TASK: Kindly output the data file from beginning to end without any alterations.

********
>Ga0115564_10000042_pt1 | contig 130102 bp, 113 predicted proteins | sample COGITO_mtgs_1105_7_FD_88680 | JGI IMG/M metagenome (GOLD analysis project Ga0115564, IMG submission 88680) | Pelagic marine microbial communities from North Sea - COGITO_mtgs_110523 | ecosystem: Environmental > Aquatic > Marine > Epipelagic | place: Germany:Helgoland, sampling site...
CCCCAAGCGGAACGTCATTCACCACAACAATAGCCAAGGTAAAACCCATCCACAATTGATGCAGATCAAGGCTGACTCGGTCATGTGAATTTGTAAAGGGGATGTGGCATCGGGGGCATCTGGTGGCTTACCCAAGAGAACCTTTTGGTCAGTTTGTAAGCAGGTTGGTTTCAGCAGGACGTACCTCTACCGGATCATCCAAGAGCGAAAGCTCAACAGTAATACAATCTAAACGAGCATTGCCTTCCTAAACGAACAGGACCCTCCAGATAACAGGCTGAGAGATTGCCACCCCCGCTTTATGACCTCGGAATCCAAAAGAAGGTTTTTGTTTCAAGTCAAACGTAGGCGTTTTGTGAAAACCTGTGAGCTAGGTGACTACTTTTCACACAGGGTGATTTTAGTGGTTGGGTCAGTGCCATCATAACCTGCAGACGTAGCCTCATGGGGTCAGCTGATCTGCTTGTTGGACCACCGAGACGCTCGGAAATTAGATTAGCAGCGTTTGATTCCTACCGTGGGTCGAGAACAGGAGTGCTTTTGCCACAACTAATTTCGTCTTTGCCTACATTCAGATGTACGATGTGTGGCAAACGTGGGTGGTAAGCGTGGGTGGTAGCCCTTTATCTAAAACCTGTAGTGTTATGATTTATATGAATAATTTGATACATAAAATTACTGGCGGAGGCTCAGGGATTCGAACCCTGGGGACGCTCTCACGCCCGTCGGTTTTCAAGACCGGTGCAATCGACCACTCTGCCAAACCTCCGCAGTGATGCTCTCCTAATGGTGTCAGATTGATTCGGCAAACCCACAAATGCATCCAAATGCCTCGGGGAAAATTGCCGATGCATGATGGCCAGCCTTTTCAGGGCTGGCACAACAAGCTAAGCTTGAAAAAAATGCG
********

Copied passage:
>Ga0115564_10000042_pt1 | contig 130102 bp, 113 predicted proteins | sample COGITO_mtgs_1105_7_FD_88680 | JGI IMG/M metagenome (GOLD analysis project Ga0115564, IMG submission 88680) | Pelagic marine microbial communities from North Sea - COGITO_mtgs_110523 | ecosystem: Environmental > Aquatic > Marine > Epipelagic | place: Germany:Helgoland, sampling site...
CCCCAAGCGGAACGTCATTCACCACAACAATAGCCAAGGTAAAACCCATCCACAATTGATGCAGATCAAGGCTGACTCGGTCATGTGAATTTGTAAAGGGGATGTGGCATCGGGGGCATCTGGTGGCTTACCCAAGAGAACCTTTTGGTCAGTTTGTAAGCAGGTTGGTTTCAGCAGGACGTACCTCTACCGGATCATCCAAGAGCGAAAGCTCAACAGTAATACAATCTAAACGAGCATTGCCTTCCTAAACGAACAGGACCCTCCAGATAACAGGCTGAGAGATTGCCACCCCCGCTTTATGACCTCGGAATCCAAAAGAAGGTTTTTGTTTCAAGTCAAACGTAGGCGTTTTGTGAAAACCTGTGAGCTAGGTGACTACTTTTCACACAGGGTGATTTTAGTGGTTGGGTCAGTGCCATCATAACCTGCAGACGTAGCCTCATGGGGTCAGCTGATCTGCTTGTTGGACCACCGAGACGCTCGGAAATTAGATTAGCAGCGTTTGATTCCTACCGTGGGTCGAGAACAGGAGTGCTTTTGCCACAACTAATTTCGTCTTTGCCTACATTCAGATGTACGATGTGTGGCAAACGTGGGTGGTAAGCGTGGGTGGTAGCCCTTTATCTAAAACCTGTAGTGTTATGATTTATATGAATAATTTGATACATAAAATTACTGGCGGAGGCTCAGGGATTCGAACCCTGGGGACGCTCTCACGCCCGTCGGTTTTCAAGACCGGTGCAATCGACCACTCTGCCAAACCTCCGCAGTGATGCTCTCCTAATGGTGTCAGATTGATTCGGCAAACCCACAAATGCATCCAAATGCCTCGGGGAAAATTGCCGATGCATGATGGCCAGCCTTTTCAGGGCTGGCACAACAAGCTAAGCTTGAAAAAAATGCG